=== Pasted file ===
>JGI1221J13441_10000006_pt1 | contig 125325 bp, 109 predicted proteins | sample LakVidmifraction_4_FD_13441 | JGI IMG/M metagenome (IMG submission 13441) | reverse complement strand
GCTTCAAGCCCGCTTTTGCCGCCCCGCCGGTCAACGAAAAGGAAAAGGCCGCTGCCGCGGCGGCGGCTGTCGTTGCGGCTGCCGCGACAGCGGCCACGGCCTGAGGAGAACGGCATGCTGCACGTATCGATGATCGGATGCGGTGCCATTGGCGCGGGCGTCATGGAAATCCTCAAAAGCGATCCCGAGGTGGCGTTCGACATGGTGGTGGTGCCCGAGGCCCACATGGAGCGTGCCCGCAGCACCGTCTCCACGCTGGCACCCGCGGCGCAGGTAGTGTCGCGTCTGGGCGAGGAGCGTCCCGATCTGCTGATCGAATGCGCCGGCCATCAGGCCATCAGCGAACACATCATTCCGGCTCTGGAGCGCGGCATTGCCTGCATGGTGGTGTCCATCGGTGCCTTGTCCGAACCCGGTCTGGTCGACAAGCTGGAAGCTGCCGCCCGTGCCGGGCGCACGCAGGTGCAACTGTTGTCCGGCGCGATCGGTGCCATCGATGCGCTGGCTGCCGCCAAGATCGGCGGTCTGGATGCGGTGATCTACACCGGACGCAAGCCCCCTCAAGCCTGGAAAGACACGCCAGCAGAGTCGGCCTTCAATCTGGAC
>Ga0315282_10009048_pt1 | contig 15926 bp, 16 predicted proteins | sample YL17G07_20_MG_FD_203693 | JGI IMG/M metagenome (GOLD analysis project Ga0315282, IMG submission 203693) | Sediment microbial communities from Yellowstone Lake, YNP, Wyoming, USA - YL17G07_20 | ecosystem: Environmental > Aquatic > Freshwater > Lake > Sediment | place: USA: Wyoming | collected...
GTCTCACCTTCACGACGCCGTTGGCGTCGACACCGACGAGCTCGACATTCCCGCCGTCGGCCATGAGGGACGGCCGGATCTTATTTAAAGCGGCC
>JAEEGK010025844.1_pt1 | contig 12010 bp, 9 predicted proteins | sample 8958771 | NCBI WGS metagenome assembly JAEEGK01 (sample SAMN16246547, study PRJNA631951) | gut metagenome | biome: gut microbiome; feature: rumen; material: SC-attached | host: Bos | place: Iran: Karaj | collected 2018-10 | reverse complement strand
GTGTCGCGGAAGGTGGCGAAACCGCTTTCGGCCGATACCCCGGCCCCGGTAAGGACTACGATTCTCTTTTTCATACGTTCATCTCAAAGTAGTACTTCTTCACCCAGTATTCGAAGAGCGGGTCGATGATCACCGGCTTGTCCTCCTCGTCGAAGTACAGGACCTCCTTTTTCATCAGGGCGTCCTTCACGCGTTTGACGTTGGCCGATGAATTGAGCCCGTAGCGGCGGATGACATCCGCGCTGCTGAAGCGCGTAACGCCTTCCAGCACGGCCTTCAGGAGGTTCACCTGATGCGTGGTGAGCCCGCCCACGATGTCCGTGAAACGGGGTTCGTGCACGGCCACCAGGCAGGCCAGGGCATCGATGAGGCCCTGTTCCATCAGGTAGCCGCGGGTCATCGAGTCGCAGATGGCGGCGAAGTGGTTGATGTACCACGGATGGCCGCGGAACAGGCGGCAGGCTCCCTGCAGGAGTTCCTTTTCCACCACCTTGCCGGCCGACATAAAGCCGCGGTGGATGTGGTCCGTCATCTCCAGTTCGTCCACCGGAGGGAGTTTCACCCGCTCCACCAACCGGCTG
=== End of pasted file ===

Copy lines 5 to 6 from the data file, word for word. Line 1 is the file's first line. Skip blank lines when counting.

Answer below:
>JAEEGK010025844.1_pt1 | contig 12010 bp, 9 predicted proteins | sample 8958771 | NCBI WGS metagenome assembly JAEEGK01 (sample SAMN16246547, study PRJNA631951) | gut metagenome | biome: gut microbiome; feature: rumen; material: SC-attached | host: Bos | place: Iran: Karaj | collected 2018-10 | reverse complement strand
GTGTCGCGGAAGGTGGCGAAACCGCTTTCGGCCGATACCCCGGCCCCGGTAAGGACTACGATTCTCTTTTTCATACGTTCATCTCAAAGTAGTACTTCTTCACCCAGTATTCGAAGAGCGGGTCGATGATCACCGGCTTGTCCTCCTCGTCGAAGTACAGGACCTCCTTTTTCATCAGGGCGTCCTTCACGCGTTTGACGTTGGCCGATGAATTGAGCCCGTAGCGGCGGATGACATCCGCGCTGCTGAAGCGCGTAACGCCTTCCAGCACGGCCTTCAGGAGGTTCACCTGATGCGTGGTGAGCCCGCCCACGATGTCCGTGAAACGGGGTTCGTGCACGGCCACCAGGCAGGCCAGGGCATCGATGAGGCCCTGTTCCATCAGGTAGCCGCGGGTCATCGAGTCGCAGATGGCGGCGAAGTGGTTGATGTACCACGGATGGCCGCGGAACAGGCGGCAGGCTCCCTGCAGGAGTTCCTTTTCCACCACCTTGCCGGCCGACATAAAGCCGCGGTGGATGTGGTCCGTCATCTCCAGTTCGTCCACCGGAGGGAGTTTCACCCGCTCCACCAACCGGCTG